more the French on the south, peering with greedy eyes and clutching hands over the border. In the last fifteen years commissions of the one and the other have scoured the province with scarcely so much as "by your leave," investigating the mineral resources and planning out practicable railway routes. Within the capital city the French seem entrenched. A French post-office, a French hospital, French shops, hotels, missions, and above all the huge consulate, are there like advance posts of a greater invasion. There is an ominous look to these pretentious establishments holding strategic points in this or that debatable territory. Take the French consulates, here in Yunnan-fu and in Hoi-hou, or the Russian in Urga, the North Mongolian capital, they have more the aspect of a fortified outpost in a hostile country than the residence of the peaceful representative of a friendly power.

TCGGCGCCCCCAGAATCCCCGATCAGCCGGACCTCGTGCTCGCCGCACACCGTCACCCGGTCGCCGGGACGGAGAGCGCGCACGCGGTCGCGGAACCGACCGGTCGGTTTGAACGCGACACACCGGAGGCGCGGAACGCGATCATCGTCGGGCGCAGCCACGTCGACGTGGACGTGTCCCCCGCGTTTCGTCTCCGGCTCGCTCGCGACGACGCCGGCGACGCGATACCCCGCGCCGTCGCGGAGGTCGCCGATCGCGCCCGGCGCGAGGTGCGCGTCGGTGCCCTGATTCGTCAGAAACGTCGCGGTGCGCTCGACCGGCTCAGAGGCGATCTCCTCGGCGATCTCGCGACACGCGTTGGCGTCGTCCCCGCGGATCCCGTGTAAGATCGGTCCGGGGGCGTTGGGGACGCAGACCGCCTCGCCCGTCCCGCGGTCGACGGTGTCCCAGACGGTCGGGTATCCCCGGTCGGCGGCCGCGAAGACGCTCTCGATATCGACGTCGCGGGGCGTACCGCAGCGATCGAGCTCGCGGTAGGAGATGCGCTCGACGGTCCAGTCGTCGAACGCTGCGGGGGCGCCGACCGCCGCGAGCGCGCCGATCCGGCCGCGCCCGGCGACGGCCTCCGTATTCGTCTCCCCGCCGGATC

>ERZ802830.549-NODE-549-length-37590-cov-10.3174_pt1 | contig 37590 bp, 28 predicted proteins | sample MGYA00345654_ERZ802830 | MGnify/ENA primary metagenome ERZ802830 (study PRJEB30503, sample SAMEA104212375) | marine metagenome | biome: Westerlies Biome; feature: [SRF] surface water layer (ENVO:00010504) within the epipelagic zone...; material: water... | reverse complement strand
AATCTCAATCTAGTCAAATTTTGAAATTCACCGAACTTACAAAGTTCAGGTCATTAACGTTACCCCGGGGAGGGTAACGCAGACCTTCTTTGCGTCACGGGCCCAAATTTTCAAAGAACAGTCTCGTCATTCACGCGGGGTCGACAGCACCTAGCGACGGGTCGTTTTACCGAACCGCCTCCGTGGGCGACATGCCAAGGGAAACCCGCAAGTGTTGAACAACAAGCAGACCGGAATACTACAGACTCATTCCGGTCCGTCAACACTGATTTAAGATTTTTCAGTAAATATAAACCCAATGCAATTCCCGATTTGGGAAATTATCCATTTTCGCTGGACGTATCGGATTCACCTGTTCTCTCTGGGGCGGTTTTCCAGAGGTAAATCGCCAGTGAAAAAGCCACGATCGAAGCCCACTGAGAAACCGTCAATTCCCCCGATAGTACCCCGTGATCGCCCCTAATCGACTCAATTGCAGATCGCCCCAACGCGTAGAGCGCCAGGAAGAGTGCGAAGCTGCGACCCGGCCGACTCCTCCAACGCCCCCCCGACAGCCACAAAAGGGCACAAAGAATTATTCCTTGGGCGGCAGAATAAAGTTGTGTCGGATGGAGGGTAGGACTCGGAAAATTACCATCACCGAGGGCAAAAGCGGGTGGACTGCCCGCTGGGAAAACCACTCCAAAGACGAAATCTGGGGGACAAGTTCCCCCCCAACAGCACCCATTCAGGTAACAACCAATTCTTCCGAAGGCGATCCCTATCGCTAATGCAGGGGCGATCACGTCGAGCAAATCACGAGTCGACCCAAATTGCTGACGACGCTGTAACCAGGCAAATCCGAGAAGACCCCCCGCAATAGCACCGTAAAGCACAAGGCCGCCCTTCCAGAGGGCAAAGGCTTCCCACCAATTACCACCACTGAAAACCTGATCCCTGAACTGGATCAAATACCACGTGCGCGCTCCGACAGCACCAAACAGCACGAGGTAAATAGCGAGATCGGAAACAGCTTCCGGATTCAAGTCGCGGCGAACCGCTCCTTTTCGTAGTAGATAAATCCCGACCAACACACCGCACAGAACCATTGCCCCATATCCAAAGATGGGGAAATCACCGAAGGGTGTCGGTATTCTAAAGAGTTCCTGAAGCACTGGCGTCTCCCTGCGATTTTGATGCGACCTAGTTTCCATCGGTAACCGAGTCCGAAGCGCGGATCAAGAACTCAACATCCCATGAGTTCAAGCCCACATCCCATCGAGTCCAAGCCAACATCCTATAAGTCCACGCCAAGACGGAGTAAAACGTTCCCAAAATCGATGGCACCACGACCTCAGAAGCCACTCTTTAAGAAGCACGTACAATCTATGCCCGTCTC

And Yunnan is beginning to move. For some time past the Government has been considering seriously the project of a railway across the province on the east to the Si Kiang and Canton, and just before I arrived in Yunnan-fu two engineers (significantly enough Americans) started northwards to make the preliminary surveys for a line connecting the capital with the Yangtse. If these two schemes can be carried through under Chinese control, good-by to the hopes of the French. Just at the time that I was in Yunnan there was much excitement over the Pien-ma matter,